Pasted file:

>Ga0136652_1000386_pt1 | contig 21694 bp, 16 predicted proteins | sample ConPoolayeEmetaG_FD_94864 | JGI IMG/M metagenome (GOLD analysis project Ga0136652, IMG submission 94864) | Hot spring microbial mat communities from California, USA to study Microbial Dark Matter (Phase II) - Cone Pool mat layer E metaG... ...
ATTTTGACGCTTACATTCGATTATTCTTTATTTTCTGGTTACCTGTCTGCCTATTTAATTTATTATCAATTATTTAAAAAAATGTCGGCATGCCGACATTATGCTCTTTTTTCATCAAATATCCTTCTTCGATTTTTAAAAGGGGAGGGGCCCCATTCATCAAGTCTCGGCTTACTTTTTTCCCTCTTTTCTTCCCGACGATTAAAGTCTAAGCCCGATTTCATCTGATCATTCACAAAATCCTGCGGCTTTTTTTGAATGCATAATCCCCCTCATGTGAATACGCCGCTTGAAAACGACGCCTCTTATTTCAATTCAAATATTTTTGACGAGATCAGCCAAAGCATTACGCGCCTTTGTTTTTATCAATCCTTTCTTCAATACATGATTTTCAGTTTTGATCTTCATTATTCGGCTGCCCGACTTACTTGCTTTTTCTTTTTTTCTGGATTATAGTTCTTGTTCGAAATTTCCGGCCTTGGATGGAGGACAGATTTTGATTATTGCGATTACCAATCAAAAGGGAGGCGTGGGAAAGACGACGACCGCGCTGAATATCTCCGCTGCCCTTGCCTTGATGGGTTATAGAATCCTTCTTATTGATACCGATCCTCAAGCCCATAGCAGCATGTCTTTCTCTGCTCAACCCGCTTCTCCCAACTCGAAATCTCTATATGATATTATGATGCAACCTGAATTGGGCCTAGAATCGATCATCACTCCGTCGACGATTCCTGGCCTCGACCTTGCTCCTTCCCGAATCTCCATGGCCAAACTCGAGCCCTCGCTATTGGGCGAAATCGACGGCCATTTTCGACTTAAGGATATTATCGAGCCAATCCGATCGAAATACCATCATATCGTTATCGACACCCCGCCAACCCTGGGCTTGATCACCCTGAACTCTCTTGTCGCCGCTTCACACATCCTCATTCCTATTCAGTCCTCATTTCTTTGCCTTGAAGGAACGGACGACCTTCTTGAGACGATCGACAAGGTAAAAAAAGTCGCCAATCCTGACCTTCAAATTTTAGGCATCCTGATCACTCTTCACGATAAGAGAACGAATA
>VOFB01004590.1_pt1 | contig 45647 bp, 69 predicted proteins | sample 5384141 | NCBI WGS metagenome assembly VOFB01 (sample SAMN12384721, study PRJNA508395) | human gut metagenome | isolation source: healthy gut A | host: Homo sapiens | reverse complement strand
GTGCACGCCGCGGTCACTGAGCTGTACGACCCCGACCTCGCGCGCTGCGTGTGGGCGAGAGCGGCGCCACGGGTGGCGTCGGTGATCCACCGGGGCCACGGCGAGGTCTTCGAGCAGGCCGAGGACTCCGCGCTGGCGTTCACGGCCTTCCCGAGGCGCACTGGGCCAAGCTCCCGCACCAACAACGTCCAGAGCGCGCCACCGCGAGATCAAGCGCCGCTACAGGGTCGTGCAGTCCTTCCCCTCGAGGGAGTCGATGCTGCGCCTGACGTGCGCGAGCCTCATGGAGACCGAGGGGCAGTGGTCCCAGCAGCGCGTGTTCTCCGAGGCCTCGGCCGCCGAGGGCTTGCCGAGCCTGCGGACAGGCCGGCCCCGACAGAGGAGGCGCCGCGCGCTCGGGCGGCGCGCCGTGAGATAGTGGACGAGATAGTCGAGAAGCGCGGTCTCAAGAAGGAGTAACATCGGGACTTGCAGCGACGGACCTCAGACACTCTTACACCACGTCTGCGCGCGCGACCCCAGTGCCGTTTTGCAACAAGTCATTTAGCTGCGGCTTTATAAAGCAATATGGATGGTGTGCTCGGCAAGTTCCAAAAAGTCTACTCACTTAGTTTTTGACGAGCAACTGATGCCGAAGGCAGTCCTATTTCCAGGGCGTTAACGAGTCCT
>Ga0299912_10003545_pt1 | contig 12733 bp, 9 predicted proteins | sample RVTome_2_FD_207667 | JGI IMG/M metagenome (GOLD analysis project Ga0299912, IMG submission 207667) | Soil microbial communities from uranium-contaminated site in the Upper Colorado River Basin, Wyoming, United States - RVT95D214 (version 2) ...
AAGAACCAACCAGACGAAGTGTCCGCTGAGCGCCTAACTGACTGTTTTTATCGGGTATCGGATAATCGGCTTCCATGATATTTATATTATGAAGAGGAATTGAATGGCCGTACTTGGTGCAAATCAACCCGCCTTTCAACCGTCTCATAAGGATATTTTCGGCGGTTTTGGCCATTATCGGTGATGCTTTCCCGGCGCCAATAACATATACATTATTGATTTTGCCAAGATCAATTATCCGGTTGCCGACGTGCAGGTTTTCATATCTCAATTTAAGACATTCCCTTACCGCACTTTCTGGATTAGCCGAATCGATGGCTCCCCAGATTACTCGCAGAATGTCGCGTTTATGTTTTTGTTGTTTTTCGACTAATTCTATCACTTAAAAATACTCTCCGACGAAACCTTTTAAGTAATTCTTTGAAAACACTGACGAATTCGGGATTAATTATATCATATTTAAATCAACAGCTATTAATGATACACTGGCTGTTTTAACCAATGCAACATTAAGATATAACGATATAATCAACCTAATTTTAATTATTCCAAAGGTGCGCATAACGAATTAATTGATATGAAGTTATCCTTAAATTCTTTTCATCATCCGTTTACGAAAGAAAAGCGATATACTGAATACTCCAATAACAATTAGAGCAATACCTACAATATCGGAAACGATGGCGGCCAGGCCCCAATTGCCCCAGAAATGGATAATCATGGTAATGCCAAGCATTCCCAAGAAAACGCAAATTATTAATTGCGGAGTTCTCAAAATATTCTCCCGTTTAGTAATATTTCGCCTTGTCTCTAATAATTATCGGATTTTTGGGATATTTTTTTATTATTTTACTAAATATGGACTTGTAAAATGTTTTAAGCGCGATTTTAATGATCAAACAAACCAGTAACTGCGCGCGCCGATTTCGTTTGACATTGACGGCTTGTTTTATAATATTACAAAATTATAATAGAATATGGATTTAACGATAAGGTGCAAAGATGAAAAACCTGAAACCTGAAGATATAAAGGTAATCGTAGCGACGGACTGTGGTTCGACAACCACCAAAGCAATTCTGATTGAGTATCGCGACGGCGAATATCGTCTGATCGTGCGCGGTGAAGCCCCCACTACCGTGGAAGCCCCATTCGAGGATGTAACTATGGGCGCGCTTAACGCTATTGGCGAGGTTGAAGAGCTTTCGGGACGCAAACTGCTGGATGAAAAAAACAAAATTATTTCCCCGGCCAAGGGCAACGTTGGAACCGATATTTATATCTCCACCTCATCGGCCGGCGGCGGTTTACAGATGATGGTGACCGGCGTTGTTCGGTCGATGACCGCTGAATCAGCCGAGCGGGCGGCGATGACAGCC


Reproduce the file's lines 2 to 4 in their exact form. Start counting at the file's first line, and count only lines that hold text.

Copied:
ATTTTGACGCTTACATTCGATTATTCTTTATTTTCTGGTTACCTGTCTGCCTATTTAATTTATTATCAATTATTTAAAAAAATGTCGGCATGCCGACATTATGCTCTTTTTTCATCAAATATCCTTCTTCGATTTTTAAAAGGGGAGGGGCCCCATTCATCAAGTCTCGGCTTACTTTTTTCCCTCTTTTCTTCCCGACGATTAAAGTCTAAGCCCGATTTCATCTGATCATTCACAAAATCCTGCGGCTTTTTTTGAATGCATAATCCCCCTCATGTGAATACGCCGCTTGAAAACGACGCCTCTTATTTCAATTCAAATATTTTTGACGAGATCAGCCAAAGCATTACGCGCCTTTGTTTTTATCAATCCTTTCTTCAATACATGATTTTCAGTTTTGATCTTCATTATTCGGCTGCCCGACTTACTTGCTTTTTCTTTTTTTCTGGATTATAGTTCTTGTTCGAAATTTCCGGCCTTGGATGGAGGACAGATTTTGATTATTGCGATTACCAATCAAAAGGGAGGCGTGGGAAAGACGACGACCGCGCTGAATATCTCCGCTGCCCTTGCCTTGATGGGTTATAGAATCCTTCTTATTGATACCGATCCTCAAGCCCATAGCAGCATGTCTTTCTCTGCTCAACCCGCTTCTCCCAACTCGAAATCTCTATATGATATTATGATGCAACCTGAATTGGGCCTAGAATCGATCATCACTCCGTCGACGATTCCTGGCCTCGACCTTGCTCCTTCCCGAATCTCCATGGCCAAACTCGAGCCCTCGCTATTGGGCGAAATCGACGGCCATTTTCGACTTAAGGATATTATCGAGCCAATCCGATCGAAATACCATCATATCGTTATCGACACCCCGCCAACCCTGGGCTTGATCACCCTGAACTCTCTTGTCGCCGCTTCACACATCCTCATTCCTATTCAGTCCTCATTTCTTTGCCTTGAAGGAACGGACGACCTTCTTGAGACGATCGACAAGGTAAAAAAAGTCGCCAATCCTGACCTTCAAATTTTAGGCATCCTGATCACTCTTCACGATAAGAGAACGAATA
>VOFB01004590.1_pt1 | contig 45647 bp, 69 predicted proteins | sample 5384141 | NCBI WGS metagenome assembly VOFB01 (sample SAMN12384721, study PRJNA508395) | human gut metagenome | isolation source: healthy gut A | host: Homo sapiens | reverse complement strand
GTGCACGCCGCGGTCACTGAGCTGTACGACCCCGACCTCGCGCGCTGCGTGTGGGCGAGAGCGGCGCCACGGGTGGCGTCGGTGATCCACCGGGGCCACGGCGAGGTCTTCGAGCAGGCCGAGGACTCCGCGCTGGCGTTCACGGCCTTCCCGAGGCGCACTGGGCCAAGCTCCCGCACCAACAACGTCCAGAGCGCGCCACCGCGAGATCAAGCGCCGCTACAGGGTCGTGCAGTCCTTCCCCTCGAGGGAGTCGATGCTGCGCCTGACGTGCGCGAGCCTCATGGAGACCGAGGGGCAGTGGTCCCAGCAGCGCGTGTTCTCCGAGGCCTCGGCCGCCGAGGGCTTGCCGAGCCTGCGGACAGGCCGGCCCCGACAGAGGAGGCGCCGCGCGCTCGGGCGGCGCGCCGTGAGATAGTGGACGAGATAGTCGAGAAGCGCGGTCTCAAGAAGGAGTAACATCGGGACTTGCAGCGACGGACCTCAGACACTCTTACACCACGTCTGCGCGCGCGACCCCAGTGCCGTTTTGCAACAAGTCATTTAGCTGCGGCTTTATAAAGCAATATGGATGGTGTGCTCGGCAAGTTCCAAAAAGTCTACTCACTTAGTTTTTGACGAGCAACTGATGCCGAAGGCAGTCCTATTTCCAGGGCGTTAACGAGTCCT